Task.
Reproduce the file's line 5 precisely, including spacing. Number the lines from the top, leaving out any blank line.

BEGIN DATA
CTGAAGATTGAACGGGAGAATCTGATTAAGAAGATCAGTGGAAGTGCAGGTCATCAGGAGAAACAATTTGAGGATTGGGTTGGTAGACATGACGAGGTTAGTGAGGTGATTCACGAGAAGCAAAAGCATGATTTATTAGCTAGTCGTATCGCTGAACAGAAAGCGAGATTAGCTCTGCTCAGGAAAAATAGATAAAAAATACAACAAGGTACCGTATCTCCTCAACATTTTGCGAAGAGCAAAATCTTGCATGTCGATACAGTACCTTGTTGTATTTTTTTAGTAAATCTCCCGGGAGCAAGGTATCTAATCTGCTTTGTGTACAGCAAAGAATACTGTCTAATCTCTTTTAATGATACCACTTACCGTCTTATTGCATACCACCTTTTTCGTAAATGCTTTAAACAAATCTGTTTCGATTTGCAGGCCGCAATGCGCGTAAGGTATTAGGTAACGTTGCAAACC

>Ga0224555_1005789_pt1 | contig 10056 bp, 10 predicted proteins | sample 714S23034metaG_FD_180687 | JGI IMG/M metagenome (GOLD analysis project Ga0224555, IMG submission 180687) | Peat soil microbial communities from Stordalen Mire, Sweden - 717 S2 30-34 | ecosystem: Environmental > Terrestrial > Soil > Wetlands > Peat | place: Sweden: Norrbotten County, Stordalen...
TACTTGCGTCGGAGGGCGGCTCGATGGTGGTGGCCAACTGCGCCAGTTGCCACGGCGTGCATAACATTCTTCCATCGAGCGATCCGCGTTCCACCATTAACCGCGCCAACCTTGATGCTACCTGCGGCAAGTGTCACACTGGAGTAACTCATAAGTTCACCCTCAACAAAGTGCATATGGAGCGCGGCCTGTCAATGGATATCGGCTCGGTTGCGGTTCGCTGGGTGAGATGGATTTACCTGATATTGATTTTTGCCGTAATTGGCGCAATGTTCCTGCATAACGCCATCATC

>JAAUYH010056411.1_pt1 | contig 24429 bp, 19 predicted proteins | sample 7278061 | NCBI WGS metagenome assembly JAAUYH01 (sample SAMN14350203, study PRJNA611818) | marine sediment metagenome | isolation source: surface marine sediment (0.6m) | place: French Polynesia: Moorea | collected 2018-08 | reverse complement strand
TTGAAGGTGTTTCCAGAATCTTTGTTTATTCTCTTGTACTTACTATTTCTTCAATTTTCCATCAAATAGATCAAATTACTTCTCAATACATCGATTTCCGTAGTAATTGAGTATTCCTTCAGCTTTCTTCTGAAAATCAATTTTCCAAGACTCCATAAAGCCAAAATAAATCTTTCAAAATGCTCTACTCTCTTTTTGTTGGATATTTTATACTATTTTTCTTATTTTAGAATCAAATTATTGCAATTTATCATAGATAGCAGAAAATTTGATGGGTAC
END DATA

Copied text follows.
TTGAAGGTGTTTCCAGAATCTTTGTTTATTCTCTTGTACTTACTATTTCTTCAATTTTCCATCAAATAGATCAAATTACTTCTCAATACATCGATTTCCGTAGTAATTGAGTATTCCTTCAGCTTTCTTCTGAAAATCAATTTTCCAAGACTCCATAAAGCCAAAATAAATCTTTCAAAATGCTCTACTCTCTTTTTGTTGGATATTTTATACTATTTTTCTTATTTTAGAATCAAATTATTGCAATTTATCATAGATAGCAGAAAATTTGATGGGTAC